The Career of the Calorie. Bodies, Selves and Ability in the USA, 1850-1930
Dr. Nina Mackert (Erfurt University)
This research project traces the career of the calorie in the USA between 1850 and 1930. It asks how the calorie emerged in metabolic experiments and dietary practices and unfolded as a technology of subjectivation.
When calorie counting emerged as a white, middle-class dieting practice in the late 1910s, the calorie was still a rather new concept even in nutrition science. Since the 1880s, scientists had begun to experiment with foods values and human metabolism, establishing the term calorie as measure of the heat value of foods. The calorie’s notion of a precise calculability of bodily efficiency was especially attractive in the Progressive Era. It corresponded with the contemporary “search for order”, as Robert Wiebe has called it. In times of an advancing industrialism, migration and urbanization, Americans turned to scientific expertise and new methods of measuring and classifying in order to understand and improve bodies and society.
The productivity of the calorie for the biopolitical order can hardly be underestimated. By providing an allegedly objective and scientific view on food, the calorie suggested a precise comparison of the diets of different classes and “races.” Caloric knowledge was productive in a range of diverse fields. It shaped the nutritional management of factories, prisons, schools, as well as armies, yielded knowledge on eating ‘right,’ distinct practices of bodies, the materiality of caloric tables as well as meal sizes, nutritional programs and institutions, and not least individuals that understood themselves in relation to the calorie.
By examining the knowledge, institutionalizations, and subjects that the calorie brought forth, the project asks how the calorie contributed to arranging and regulating modern societies around the ideal of an able, self-responsible self. Research questions include: In how far did the “invention” and popularization of the calorie emerged from, established or contributed (to) the ideal of the self-responsible subject by providing a possibility and making it imperative to individually measuring and controlling one’s food intake? What kind of bodies and abilities were connected to the new caloric knowledge and practices of measuring, counting, and dieting? How did caloric knowledge and notions of health and ability produced and how were they shaped and stabilized in laboratory work, practices of measuring, sets of (administrative) rules and policies, curricula, and a wide range of nutritional programs and measures (such as the establishment of agricultural stations, nutrition curricula in schools and colleges, food aid, the organization of hospitals, armies, prisons, etc.)? In short: The project takes the calorie as a lens for historicizing the formation of the social via ability.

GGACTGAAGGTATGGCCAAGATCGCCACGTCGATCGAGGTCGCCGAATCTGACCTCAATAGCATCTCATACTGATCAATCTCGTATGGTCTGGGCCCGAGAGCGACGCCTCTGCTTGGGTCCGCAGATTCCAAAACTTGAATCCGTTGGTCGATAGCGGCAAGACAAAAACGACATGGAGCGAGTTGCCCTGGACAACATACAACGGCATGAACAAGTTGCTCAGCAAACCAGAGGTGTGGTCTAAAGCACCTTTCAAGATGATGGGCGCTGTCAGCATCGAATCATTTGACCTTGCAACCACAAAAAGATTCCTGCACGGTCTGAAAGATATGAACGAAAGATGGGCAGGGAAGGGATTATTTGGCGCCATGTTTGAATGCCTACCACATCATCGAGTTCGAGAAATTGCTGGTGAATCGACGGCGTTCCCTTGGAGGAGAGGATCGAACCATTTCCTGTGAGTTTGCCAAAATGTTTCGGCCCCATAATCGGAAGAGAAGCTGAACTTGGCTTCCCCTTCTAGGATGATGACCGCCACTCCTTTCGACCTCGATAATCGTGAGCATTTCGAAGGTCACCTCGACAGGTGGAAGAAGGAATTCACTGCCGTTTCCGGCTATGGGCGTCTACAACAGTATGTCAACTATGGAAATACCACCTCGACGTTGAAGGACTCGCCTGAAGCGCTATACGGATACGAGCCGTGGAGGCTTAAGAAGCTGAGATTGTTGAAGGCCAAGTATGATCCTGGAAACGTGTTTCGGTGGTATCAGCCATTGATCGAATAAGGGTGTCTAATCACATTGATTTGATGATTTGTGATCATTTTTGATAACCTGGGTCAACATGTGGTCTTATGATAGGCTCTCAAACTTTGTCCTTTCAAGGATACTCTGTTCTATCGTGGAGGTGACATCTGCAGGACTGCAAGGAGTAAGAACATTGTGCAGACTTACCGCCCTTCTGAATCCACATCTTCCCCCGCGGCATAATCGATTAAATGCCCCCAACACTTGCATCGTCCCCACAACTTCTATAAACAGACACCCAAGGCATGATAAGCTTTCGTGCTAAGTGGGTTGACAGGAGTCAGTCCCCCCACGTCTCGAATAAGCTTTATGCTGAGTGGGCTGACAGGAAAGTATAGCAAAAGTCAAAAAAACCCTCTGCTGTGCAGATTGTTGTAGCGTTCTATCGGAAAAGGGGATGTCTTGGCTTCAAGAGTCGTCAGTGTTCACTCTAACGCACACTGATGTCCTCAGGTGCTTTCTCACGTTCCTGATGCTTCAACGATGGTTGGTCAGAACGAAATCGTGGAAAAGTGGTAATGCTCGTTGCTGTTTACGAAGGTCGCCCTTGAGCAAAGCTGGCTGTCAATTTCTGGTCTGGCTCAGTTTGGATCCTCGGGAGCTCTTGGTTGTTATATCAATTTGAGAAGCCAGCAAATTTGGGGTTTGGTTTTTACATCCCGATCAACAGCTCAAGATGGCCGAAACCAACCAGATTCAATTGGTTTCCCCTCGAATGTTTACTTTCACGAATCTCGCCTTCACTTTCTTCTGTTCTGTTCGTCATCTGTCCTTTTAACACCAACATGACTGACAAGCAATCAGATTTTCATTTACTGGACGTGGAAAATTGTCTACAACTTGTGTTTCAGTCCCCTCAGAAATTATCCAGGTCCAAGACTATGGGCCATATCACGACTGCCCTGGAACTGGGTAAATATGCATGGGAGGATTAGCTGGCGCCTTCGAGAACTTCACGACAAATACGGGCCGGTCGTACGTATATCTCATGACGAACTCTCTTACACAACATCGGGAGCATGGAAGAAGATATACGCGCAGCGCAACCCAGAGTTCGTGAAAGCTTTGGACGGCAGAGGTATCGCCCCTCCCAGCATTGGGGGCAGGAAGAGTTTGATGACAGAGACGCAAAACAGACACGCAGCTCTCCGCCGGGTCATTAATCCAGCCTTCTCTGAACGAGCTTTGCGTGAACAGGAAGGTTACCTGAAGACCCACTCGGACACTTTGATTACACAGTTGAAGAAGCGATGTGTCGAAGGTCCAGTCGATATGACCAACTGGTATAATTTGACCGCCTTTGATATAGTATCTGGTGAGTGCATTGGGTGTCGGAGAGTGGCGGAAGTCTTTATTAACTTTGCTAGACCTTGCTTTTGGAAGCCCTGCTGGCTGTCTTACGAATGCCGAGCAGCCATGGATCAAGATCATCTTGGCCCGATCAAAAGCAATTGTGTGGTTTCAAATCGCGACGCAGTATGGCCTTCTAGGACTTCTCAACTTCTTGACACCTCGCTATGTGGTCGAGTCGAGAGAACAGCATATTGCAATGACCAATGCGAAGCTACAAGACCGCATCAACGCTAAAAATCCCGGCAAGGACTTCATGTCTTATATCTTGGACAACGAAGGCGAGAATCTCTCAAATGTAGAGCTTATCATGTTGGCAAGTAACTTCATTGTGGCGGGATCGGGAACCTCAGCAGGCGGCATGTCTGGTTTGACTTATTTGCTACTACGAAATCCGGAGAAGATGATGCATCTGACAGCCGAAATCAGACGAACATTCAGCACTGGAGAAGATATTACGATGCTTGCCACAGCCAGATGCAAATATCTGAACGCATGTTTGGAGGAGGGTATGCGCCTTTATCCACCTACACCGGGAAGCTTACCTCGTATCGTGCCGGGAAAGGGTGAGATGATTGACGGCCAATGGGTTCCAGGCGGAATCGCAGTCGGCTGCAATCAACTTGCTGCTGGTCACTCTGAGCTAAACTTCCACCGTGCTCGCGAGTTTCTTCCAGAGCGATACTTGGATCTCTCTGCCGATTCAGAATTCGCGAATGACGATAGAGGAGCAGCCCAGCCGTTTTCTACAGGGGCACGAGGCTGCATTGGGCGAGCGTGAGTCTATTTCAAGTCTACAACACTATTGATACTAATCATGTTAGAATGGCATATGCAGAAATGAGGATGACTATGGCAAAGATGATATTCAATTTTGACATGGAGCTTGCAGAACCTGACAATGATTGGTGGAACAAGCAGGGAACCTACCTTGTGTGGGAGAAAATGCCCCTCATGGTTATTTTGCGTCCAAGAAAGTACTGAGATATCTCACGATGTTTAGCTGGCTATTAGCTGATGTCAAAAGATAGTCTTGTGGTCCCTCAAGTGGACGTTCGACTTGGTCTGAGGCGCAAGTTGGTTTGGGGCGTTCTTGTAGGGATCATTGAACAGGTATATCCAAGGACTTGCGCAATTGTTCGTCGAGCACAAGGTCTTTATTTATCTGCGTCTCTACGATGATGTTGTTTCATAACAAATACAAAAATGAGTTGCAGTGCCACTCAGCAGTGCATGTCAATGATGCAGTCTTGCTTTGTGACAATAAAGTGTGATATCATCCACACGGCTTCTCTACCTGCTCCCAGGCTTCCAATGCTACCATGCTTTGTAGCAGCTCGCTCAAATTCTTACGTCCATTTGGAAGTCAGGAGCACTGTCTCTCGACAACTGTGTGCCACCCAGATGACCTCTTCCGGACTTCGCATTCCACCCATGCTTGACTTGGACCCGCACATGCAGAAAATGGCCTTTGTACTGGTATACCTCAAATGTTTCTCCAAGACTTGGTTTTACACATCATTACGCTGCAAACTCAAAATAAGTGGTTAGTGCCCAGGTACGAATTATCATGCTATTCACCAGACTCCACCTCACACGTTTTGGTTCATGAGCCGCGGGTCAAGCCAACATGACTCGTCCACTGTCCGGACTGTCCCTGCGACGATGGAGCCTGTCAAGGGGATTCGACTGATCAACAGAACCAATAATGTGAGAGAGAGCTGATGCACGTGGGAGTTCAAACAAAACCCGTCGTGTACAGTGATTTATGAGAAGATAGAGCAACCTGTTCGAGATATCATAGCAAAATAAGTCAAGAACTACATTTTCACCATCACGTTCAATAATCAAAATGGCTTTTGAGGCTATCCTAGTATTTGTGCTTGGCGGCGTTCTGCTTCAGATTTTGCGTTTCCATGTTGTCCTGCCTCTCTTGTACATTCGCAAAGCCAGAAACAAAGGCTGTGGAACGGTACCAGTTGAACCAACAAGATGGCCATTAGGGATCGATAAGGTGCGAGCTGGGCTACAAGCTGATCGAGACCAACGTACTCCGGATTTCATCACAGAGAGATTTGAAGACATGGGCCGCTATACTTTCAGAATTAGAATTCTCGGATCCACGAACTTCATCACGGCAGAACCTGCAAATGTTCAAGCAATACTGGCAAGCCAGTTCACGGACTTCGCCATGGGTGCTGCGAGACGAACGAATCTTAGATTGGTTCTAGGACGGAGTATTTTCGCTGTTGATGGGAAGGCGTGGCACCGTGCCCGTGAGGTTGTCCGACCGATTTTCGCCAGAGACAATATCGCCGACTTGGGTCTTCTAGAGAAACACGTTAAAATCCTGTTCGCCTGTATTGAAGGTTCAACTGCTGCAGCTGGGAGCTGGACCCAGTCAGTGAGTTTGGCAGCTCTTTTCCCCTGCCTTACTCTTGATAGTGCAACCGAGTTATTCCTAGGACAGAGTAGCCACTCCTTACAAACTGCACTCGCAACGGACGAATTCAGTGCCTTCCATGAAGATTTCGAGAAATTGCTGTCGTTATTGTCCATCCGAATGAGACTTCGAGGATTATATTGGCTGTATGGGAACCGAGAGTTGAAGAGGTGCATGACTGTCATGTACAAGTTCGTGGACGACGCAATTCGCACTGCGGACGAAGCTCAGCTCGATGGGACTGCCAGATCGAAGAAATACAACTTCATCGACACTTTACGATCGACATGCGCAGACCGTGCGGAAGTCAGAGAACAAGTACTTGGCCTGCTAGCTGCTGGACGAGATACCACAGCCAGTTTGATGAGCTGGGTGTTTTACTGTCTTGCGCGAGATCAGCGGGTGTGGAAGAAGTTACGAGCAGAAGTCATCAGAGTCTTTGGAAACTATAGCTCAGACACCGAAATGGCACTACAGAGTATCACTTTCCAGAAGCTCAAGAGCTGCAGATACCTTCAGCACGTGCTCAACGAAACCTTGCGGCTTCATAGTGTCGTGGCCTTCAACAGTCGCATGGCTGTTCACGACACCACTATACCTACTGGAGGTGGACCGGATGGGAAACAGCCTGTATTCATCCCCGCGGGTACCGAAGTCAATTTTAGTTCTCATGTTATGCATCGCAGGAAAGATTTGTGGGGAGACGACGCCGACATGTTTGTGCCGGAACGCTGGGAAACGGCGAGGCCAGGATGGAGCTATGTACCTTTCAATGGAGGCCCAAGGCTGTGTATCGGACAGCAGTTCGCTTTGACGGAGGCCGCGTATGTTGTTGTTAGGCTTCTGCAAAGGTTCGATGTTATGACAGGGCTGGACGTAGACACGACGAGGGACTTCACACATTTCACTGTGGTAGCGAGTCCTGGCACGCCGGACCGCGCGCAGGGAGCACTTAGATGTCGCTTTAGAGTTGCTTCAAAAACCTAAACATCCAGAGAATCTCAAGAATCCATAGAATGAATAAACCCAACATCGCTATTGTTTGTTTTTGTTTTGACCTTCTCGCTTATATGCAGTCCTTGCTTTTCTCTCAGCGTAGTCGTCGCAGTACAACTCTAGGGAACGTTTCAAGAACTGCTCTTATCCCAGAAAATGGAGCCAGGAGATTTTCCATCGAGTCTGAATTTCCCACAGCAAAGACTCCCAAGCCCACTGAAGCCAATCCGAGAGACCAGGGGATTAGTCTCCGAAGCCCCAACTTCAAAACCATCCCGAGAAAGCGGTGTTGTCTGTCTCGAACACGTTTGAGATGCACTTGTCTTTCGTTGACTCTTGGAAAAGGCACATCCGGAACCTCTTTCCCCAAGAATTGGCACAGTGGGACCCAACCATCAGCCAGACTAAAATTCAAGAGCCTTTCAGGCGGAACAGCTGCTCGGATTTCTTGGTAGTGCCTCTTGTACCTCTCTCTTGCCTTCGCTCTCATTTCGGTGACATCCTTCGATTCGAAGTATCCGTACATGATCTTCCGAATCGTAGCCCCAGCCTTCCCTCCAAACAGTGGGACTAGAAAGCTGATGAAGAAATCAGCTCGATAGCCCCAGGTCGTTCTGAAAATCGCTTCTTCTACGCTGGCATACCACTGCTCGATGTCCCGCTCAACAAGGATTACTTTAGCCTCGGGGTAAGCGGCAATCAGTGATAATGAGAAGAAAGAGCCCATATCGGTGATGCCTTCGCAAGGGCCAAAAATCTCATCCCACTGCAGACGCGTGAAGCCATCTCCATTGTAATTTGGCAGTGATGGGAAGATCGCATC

Nina Mackert is Assistant Professor of North American History at Erfurt University. In 2012, she received her PhD there with a book on the post-World War II delinquency scare in the USA (published with UVK in 2014). Between 2012 and 2015 she has been working in the research project The Eating Self: A History of the Political in the United States from the 19th to the 21st Century, publishing “’I want to be a fat man / and with the fat men stand’ – U.S.-Amerikanische Fat Men’s Clubs und die Bedeutungen von Körperfett in den Dekaden um 1900,” Body Politics 3/2014. Her most recent publications include “Feeding Productive Bodies: Calories, Nutritional Values and Ability in the Progressive Era US,” Histories of Productivity: Genealogical Perspectives on the Body and Modern Economy, ed. by Peter-Paul Bänziger and Mischa Suter, London: Routledge, 2016. Together with Jürgen Martschukat, she is the editor of the blog foodfatnessfitness.com, and of “Fat Agency,” a theme issue of the journal Body Politics 5 (2016). Her research interests lie in the fields of critical ability studies and North American cultural history, in particular the history of youth and families, bodies, food and nutrition.